Book Review: Struck by Orca, subsequent encounter

StruckbyOrca

Struck by Orca: ICD-10 Illustrated
Ed. by Niko Skievaski
November 2013

As most of you know, my husband is an ICU doctor at the University of Chicago. He’s also got a wicked sense of humor. So when Niko Skievaski released his collection of illustrated ICD-10 codes, it was inevitable that at least one copy would make its way into our house.

For those of you who don’t spend your lives navigating the US healthcare system, ICD-10 is an internationally used system to describe tens of thousands of medical diseases, symptoms, and illnesses. It’s astoundingly specific, with codes for conditions like “V91.07xD: Burn due to water-skis on fire, subsequent encounter” (not again!) and “W56.49: Other contact with shark.”

It’s also been used in Europe for years. What prompted this particular book is the introduction of ICD-10 into the United States.

In Struck by Orca, Skievaski showcases the illustrations of several artists with varying backgrounds in the medical field. Each has chosen one or more ICD-10 codes to illustrate.

Some of the illustrations are remarkably entertaining. The illustration for V61.6xxD “Passenger in heavy transport vehicle injured in collision with pedal cycle in traffic accident, subsequent encounter” shows a grinning five-year-old on a big wheel tricycle peddling away from an overturned 18-wheeler truck that is burning merrily half a block behind her.

I’m also a huge fan of “Z89.419: Acquired absences of unspecified great toe,” which reads “After years of toe-tal bliss, Mr. Hallux put on his best pants and left to discover the world.”

In other cases, the illustrations are fine, but it’s the idea of the code existing at all that prompts the laughter. As long as you don’t think too hard about the details, that is. In retrospect, it may be a very good thing that the illustration for “W61.62: Struck by duck, sequela” is a bit on the pedestrian side.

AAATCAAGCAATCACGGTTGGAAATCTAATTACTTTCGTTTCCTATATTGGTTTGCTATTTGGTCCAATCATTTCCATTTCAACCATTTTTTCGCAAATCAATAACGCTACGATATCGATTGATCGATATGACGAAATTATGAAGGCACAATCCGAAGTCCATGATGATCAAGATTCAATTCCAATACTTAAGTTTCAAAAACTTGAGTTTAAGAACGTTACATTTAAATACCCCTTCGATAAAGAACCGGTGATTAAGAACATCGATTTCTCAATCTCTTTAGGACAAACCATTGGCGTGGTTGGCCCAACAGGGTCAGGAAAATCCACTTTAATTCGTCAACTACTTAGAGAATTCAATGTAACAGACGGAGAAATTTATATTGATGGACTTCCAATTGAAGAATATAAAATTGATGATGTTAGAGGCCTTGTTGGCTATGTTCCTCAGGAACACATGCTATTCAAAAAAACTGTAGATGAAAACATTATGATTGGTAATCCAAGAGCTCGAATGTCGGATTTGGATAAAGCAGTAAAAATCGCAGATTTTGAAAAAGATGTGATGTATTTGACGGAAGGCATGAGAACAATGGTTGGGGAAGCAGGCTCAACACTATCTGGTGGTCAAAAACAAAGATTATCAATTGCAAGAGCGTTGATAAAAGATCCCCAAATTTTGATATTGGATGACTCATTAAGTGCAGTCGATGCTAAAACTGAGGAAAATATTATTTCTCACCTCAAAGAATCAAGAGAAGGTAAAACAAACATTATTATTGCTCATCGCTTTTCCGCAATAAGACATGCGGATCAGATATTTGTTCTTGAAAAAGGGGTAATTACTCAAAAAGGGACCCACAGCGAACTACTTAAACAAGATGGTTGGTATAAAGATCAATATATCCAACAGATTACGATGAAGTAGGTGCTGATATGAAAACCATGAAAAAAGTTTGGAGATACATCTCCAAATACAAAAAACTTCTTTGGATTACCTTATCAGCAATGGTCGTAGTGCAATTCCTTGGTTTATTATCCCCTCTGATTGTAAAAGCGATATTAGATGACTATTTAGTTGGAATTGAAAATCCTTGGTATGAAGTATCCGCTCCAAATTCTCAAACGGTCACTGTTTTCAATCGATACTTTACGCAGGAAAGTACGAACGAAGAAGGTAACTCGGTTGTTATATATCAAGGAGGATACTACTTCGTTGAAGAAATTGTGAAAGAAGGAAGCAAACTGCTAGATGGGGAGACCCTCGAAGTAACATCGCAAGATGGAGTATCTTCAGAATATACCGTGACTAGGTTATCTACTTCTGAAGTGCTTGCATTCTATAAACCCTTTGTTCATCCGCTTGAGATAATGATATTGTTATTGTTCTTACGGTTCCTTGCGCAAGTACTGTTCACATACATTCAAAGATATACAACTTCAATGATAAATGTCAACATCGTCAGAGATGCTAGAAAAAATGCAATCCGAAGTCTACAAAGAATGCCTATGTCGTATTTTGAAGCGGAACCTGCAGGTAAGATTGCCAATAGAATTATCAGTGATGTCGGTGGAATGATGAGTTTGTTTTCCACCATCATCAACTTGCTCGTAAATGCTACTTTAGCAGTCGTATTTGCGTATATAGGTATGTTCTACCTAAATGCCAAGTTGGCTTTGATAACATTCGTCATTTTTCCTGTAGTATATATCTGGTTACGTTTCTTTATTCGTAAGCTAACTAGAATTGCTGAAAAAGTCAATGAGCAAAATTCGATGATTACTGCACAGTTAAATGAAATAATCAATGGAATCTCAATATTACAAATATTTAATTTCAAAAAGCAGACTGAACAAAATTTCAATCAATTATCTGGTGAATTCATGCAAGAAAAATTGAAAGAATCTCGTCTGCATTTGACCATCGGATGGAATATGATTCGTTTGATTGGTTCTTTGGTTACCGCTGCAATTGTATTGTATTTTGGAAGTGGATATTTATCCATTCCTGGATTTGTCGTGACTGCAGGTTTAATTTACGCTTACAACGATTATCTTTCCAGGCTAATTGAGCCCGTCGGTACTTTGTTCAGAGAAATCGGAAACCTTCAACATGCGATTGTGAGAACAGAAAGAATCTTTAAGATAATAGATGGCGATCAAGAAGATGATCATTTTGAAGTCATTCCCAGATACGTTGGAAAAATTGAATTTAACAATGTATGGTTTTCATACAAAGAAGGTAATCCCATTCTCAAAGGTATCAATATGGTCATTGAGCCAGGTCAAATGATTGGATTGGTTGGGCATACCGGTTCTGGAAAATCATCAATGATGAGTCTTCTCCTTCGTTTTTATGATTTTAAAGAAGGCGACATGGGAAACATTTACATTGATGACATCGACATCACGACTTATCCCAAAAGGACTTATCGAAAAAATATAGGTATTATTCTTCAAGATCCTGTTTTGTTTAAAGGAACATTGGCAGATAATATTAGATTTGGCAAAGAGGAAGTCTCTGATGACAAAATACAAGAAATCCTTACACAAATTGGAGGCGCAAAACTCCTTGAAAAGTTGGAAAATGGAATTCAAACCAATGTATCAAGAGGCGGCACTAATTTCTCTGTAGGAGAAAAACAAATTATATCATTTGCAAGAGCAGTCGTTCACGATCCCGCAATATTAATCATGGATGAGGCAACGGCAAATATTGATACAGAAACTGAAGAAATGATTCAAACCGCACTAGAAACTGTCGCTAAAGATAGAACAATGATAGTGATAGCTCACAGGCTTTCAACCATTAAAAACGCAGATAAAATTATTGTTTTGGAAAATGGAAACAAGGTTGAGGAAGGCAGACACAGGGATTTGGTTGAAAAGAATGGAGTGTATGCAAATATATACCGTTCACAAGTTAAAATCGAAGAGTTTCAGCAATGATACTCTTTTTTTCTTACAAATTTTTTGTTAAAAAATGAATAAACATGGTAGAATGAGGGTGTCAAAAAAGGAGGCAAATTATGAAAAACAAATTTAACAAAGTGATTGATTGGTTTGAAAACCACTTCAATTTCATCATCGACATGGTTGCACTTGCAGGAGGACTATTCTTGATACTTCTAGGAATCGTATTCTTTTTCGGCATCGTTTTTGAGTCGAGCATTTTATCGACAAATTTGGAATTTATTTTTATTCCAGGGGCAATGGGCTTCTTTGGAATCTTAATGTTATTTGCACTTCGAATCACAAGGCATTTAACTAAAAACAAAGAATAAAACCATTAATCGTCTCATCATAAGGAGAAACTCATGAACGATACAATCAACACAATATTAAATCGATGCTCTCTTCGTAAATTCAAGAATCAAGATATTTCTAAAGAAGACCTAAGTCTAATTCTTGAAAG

All told, this is a highly entertaining book that would make a great stocking stuffer for any hospitalist on your holiday gift list. Sadly for me, my resident hospitalist already has two copies.

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About Shala Howell

I spent two decades helping companies like Bell Labs, Juniper Networks, and a genetic testing company that was later acquired by CVS translate some of the world’s most complicated concepts into actionable, understandable English. Now I'm working on a much harder problem -- fostering children’s curiosity and engagement in the scientific, artistic, and linguistic world that surrounds them. The first book in my Caterpickles Parenting Series, What’s That, Mom?, focuses on how to use public art to nurture children’s curiosity in the world around them. My next book, Did Dinosaurs Have Belly Buttons?, is currently planned for release in 2018. In the meantime, you can find me blogging about life with a very curious Ten-Year-Old at Caterpickles.com, chatting about books and the writing life at BostonWriters.blog, and tweeting about books, writing, science, & things that make me smile at @shalahowell.
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